Hassan Rouhani Keeps Iran Nuclear Deal Open to Joe Biden Despite Pressure From Hardliners

Iranian President Hassan Rouhani is facing intense domestic pressure over his government's last-minute agreement with the International Atomic Energy Agency to maintain inspector access to Iranian nuclear facilities, undercutting Iranian lawmakers who last year voted to end access unless American sanctions were lifted.

Iran will follow through on its threat to withdraw from the Additional Protocol of the Non-Proliferation Treaty, which affords IAEA inspectors access to nuclear facilities. However, Rouhani's government reached a "temporary bilateral technical understanding" with IAEA Director General Rafael Mariano Grossi to retain access for the next three months.

The number of IAEA inspectors allowed in the country will not change, but inspections will be more limited. Iran will also stop sharing video recorded by cameras at some nuclear facilities for the next three months. This footage will be destroyed if American sanctions are not lifted by the end of the three months, or handed over to the IAEA if they are.

The U.S. welcomed the compromise, but Iranian lawmakers were furious and have opened litigation against Rouhani's administration, the state-run Fars News Agency reported.

The IAEA block was part of a package of measures approved by the conservative-dominated Iranian parliament after the assassination—reportedly by Israel—of top nuclear scientist Mohsen Fakhrizadeh in November.

The parliament has repeatedly criticized Rouhani and his top ministers for their perceived appeasement of the U.S. during former President Donald Trump's "maximum pressure" campaign after withdrawing from the Joint Comprehensive Plan of Action nuclear deal.

Fars said 221 or 290 lawmakers voted to approve the legal complaint, calling for the punishment of those responsible for the agreement with the IAEA.

The government-parliament split was serious enough for Supreme Leader Ayatollah Ali Khamenei to urge resolution. "Today's dispute between parliament and government must be resolved," Khamenei wrote on Twitter.

"The administration is committed to acting in accordance with the law," Khamenei added. "Therefore, this law, which is good, should be executed precisely."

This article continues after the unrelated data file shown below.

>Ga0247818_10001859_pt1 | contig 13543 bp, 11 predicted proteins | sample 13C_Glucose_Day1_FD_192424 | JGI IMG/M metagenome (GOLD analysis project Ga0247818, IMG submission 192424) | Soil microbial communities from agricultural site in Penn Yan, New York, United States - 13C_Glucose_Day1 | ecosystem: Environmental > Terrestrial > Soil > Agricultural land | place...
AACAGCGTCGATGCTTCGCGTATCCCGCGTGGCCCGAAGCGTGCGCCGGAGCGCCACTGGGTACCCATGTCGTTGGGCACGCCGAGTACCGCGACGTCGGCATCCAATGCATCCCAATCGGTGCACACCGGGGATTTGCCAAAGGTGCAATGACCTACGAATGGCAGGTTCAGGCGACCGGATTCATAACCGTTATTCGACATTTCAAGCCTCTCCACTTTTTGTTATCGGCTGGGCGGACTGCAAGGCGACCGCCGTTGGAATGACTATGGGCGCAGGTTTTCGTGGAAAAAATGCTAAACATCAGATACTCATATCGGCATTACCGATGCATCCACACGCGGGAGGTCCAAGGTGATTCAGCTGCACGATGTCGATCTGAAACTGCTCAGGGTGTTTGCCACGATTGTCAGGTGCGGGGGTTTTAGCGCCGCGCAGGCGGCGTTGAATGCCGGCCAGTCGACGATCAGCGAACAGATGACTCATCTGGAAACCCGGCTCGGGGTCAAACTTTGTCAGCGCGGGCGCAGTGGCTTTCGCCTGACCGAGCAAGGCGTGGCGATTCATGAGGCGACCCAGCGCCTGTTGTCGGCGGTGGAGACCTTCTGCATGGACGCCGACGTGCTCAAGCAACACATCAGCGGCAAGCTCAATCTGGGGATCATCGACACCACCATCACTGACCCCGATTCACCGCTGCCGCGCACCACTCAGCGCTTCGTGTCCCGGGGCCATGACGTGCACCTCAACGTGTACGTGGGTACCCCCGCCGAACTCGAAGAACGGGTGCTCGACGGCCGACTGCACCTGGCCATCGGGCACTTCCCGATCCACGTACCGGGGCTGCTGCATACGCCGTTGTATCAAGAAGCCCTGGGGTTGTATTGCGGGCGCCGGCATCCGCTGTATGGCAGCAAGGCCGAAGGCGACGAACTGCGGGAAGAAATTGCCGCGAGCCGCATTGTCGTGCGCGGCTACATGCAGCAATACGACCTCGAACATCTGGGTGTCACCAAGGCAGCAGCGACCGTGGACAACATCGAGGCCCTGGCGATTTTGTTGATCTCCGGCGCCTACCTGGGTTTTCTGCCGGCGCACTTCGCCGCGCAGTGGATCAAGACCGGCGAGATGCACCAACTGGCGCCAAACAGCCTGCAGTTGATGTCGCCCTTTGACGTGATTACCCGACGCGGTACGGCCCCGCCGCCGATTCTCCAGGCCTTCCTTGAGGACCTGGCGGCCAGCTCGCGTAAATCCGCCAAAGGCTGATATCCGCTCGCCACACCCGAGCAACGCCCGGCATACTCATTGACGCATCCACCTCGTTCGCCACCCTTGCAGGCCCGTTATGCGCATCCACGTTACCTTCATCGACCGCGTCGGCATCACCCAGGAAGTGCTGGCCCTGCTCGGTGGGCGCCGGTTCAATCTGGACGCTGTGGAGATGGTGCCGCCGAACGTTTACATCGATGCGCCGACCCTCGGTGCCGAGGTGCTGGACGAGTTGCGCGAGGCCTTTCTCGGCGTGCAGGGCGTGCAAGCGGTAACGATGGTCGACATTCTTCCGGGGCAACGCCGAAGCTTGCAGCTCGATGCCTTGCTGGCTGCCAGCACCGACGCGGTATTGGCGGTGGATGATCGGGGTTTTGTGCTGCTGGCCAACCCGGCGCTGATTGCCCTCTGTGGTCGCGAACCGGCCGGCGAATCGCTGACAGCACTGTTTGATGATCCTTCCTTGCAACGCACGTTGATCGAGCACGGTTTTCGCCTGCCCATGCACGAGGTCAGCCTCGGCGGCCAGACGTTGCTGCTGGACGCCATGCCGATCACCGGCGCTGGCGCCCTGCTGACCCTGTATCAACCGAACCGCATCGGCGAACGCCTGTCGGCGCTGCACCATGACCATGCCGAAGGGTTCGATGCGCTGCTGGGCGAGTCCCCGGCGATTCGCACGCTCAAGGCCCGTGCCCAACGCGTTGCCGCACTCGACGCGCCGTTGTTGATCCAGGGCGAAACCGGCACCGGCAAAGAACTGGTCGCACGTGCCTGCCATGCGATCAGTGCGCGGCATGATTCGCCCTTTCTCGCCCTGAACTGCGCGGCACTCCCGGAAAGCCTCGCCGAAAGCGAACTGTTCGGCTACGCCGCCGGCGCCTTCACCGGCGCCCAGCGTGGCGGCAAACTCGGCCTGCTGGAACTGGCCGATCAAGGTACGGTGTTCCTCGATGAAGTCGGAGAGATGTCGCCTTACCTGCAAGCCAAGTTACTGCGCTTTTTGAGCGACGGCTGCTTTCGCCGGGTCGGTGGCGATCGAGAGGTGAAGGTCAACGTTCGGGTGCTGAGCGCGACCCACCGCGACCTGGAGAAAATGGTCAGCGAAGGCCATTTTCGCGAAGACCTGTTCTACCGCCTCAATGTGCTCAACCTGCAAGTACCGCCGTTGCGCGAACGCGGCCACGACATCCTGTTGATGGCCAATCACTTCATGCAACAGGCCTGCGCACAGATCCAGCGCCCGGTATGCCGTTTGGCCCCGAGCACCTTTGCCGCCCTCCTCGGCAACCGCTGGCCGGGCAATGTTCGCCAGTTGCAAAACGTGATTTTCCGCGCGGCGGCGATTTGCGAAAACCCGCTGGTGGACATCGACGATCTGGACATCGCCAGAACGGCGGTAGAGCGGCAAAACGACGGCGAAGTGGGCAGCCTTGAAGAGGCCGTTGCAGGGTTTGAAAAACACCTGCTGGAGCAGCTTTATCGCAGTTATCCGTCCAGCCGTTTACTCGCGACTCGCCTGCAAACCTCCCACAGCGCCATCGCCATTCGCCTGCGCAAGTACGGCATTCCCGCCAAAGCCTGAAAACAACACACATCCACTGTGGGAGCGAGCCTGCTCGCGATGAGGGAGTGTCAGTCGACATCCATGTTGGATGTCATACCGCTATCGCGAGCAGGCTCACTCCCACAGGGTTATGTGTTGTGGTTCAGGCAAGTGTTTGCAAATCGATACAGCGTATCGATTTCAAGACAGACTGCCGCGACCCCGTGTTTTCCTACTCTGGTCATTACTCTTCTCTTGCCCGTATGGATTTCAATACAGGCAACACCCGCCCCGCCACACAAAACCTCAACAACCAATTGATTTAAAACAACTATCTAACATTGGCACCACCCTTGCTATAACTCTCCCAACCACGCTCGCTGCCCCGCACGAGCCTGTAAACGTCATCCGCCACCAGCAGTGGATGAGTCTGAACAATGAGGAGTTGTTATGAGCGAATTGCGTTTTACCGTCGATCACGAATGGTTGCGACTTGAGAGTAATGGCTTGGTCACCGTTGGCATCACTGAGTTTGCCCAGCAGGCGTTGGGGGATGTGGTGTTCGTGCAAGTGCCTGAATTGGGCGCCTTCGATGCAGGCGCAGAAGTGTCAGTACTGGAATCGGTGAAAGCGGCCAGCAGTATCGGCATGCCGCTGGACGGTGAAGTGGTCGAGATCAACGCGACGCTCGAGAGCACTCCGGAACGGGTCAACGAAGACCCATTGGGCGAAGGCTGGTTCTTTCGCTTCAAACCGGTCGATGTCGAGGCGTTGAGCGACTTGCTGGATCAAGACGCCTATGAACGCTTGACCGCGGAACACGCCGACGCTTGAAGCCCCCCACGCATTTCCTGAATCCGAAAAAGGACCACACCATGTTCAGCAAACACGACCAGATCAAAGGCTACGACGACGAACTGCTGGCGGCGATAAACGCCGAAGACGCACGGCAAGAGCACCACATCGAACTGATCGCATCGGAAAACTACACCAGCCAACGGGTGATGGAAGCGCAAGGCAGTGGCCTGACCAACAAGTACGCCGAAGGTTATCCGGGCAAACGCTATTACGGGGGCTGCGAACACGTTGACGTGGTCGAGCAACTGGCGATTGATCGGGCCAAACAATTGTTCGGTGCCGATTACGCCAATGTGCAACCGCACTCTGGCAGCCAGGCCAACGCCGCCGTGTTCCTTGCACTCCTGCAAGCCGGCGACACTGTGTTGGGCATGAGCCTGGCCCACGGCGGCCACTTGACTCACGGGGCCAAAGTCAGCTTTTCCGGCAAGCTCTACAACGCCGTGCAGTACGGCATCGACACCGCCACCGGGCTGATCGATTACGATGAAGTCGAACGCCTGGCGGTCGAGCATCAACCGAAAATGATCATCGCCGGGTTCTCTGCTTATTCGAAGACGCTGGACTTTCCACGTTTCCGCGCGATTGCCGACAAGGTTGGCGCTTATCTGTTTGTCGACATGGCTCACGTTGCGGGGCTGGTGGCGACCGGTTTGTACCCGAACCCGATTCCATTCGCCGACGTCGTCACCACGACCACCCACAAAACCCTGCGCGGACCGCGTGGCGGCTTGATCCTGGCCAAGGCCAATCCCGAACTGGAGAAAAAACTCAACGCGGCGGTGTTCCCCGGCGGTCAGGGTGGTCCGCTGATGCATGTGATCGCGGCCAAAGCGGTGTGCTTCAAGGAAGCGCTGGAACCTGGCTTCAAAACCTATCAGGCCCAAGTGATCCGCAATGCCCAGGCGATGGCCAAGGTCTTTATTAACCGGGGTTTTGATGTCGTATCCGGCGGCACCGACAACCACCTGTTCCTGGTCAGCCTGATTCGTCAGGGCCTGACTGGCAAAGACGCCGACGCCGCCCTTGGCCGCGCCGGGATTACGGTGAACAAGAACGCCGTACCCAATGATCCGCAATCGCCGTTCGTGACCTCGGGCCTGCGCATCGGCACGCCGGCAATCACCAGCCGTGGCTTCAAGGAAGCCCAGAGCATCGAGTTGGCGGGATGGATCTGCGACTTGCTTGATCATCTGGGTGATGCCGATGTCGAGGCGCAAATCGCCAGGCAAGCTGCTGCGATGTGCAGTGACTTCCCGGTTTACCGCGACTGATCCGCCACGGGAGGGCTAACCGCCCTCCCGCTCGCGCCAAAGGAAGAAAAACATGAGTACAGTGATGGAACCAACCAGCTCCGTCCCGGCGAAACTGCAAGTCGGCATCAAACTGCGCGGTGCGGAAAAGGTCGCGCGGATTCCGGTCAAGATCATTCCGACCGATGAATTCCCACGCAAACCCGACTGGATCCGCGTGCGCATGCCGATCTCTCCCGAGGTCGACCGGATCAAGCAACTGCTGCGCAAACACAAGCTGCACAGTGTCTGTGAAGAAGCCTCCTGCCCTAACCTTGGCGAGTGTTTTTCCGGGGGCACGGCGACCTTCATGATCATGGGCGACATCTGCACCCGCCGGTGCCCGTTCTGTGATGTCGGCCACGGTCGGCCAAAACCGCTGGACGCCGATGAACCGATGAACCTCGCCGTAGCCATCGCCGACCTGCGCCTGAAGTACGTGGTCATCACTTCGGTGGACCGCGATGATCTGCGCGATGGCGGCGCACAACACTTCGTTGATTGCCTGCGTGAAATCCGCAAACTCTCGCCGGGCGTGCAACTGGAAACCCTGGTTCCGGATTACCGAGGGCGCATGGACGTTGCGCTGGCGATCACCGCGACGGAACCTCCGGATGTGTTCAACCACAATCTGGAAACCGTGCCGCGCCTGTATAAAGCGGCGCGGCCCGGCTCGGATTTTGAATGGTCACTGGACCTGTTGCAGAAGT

Rouhani, a moderate who agreed the JCPOA with President Barack Obama, has been clear in his willingness to revive the deal. The president has repeatedly said Iran will return to full compliance with the agreement if the U.S. does the same, and only after Trump-era sanctions are lifted by the Biden administration.

But Rouhani's time is running out. His term ends this summer, when he will most likely be replaced by a conservative candidate, possibly one from the Islamic Revolutionary Guard Corps. Combined with a conservative-led parliament, this might make it more difficult for Biden to revive the JCPOA.

It will certainly make it more difficult for the president to achieve his desired "longer and stronger" agreement with Iran that will cover Tehran's ballistic missile program and its regional network of proxy militias, both of which are key grievances of conservatives in the U.S. and allies including Israel and Saudi Arabia.

As in Iran, conservatives in the U.S. have been mobilizing to try and stop the deal. They argue that, even if Iran could be trusted to adhere to the agreement, its failure to address missiles and proxies plus the expiry of nuclear restrictions in 2025 make the accord unfit for purpose.

Though Biden and Rouhani remain at loggerheads as to who will make the first move back towards the JCPOA, the U.S. said last week it was now willing to meet with the other JCPOA signatories and discuss the best way forward.

Iran has already suggested that the European signatories—Germany, France and the U.K., the so-called E3 nations—could serve as referees for a simultaneous step-by-step U.S.-Iranian return to full compliance.

State Department spokesperson Ned Price said Monday the administration is "concerned" at Iran's move to break with the Additional Protocol, though said "we do commend the professionalism that the IAEA has shown in its efforts to engage Iran on maintaining the necessary cooperation to verify Iran's nuclear program."

Price added, "We fully support the IAEA director general's efforts to this end while also reiterating the call on Iran to fully meet its verification and other nuclear non-proliferation commitments.

"Iran will never obtain a nuclear weapon. President Biden has been unequivocal on that." If the talks with other JCPOA signatories do occur, he explained, "we will be there to undertake the hard diplomacy, the discussions that can lead us to that point where Iran can resume full compliance and the United States would be prepared to do the same."

Hassan Rouhani addresses Iran parliament
Iranian President Hassan Rouhani delivers a speech during the inaugural session of the new parliament following February elections, in Tehran on May 27, 2020. -/AFP via Getty Images/Getty